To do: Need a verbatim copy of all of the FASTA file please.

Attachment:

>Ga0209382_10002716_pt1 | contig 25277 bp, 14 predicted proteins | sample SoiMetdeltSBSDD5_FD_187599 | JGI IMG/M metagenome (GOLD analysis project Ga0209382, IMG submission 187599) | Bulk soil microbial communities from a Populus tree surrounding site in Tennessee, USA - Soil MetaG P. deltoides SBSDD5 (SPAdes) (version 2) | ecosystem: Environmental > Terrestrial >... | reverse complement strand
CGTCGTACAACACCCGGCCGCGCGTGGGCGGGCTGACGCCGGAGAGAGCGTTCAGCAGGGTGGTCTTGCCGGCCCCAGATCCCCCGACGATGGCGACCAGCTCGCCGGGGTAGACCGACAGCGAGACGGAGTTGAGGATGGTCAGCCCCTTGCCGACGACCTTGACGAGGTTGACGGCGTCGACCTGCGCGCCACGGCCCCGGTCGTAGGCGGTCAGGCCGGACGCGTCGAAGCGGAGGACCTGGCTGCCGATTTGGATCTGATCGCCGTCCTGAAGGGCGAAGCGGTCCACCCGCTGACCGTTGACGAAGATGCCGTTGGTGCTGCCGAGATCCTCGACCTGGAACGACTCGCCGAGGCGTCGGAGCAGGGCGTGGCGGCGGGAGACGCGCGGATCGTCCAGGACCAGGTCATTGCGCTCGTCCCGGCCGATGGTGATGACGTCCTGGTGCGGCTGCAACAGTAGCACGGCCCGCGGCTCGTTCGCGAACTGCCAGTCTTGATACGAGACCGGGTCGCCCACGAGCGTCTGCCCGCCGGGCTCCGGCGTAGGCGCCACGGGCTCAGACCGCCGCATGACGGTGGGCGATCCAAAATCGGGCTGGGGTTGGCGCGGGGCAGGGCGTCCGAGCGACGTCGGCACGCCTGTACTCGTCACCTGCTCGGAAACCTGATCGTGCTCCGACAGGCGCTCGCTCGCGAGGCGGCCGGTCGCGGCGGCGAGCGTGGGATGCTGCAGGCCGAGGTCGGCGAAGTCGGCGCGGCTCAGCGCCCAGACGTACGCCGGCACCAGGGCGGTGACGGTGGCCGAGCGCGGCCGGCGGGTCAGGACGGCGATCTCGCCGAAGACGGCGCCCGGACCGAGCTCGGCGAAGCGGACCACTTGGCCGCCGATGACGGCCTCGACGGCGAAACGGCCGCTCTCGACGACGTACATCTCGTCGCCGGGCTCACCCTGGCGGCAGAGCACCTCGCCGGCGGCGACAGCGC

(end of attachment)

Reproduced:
>Ga0209382_10002716_pt1 | contig 25277 bp, 14 predicted proteins | sample SoiMetdeltSBSDD5_FD_187599 | JGI IMG/M metagenome (GOLD analysis project Ga0209382, IMG submission 187599) | Bulk soil microbial communities from a Populus tree surrounding site in Tennessee, USA - Soil MetaG P. deltoides SBSDD5 (SPAdes) (version 2) | ecosystem: Environmental > Terrestrial >... | reverse complement strand
CGTCGTACAACACCCGGCCGCGCGTGGGCGGGCTGACGCCGGAGAGAGCGTTCAGCAGGGTGGTCTTGCCGGCCCCAGATCCCCCGACGATGGCGACCAGCTCGCCGGGGTAGACCGACAGCGAGACGGAGTTGAGGATGGTCAGCCCCTTGCCGACGACCTTGACGAGGTTGACGGCGTCGACCTGCGCGCCACGGCCCCGGTCGTAGGCGGTCAGGCCGGACGCGTCGAAGCGGAGGACCTGGCTGCCGATTTGGATCTGATCGCCGTCCTGAAGGGCGAAGCGGTCCACCCGCTGACCGTTGACGAAGATGCCGTTGGTGCTGCCGAGATCCTCGACCTGGAACGACTCGCCGAGGCGTCGGAGCAGGGCGTGGCGGCGGGAGACGCGCGGATCGTCCAGGACCAGGTCATTGCGCTCGTCCCGGCCGATGGTGATGACGTCCTGGTGCGGCTGCAACAGTAGCACGGCCCGCGGCTCGTTCGCGAACTGCCAGTCTTGATACGAGACCGGGTCGCCCACGAGCGTCTGCCCGCCGGGCTCCGGCGTAGGCGCCACGGGCTCAGACCGCCGCATGACGGTGGGCGATCCAAAATCGGGCTGGGGTTGGCGCGGGGCAGGGCGTCCGAGCGACGTCGGCACGCCTGTACTCGTCACCTGCTCGGAAACCTGATCGTGCTCCGACAGGCGCTCGCTCGCGAGGCGGCCGGTCGCGGCGGCGAGCGTGGGATGCTGCAGGCCGAGGTCGGCGAAGTCGGCGCGGCTCAGCGCCCAGACGTACGCCGGCACCAGGGCGGTGACGGTGGCCGAGCGCGGCCGGCGGGTCAGGACGGCGATCTCGCCGAAGACGGCGCCCGGACCGAGCTCGGCGAAGCGGACCACTTGGCCGCCGATGACGGCCTCGACGGCGAAACGGCCGCTCTCGACGACGTACATCTCGTCGCCGGGCTCACCCTGGCGGCAGAGCACCTCGCCGGCGGCGACAGCGC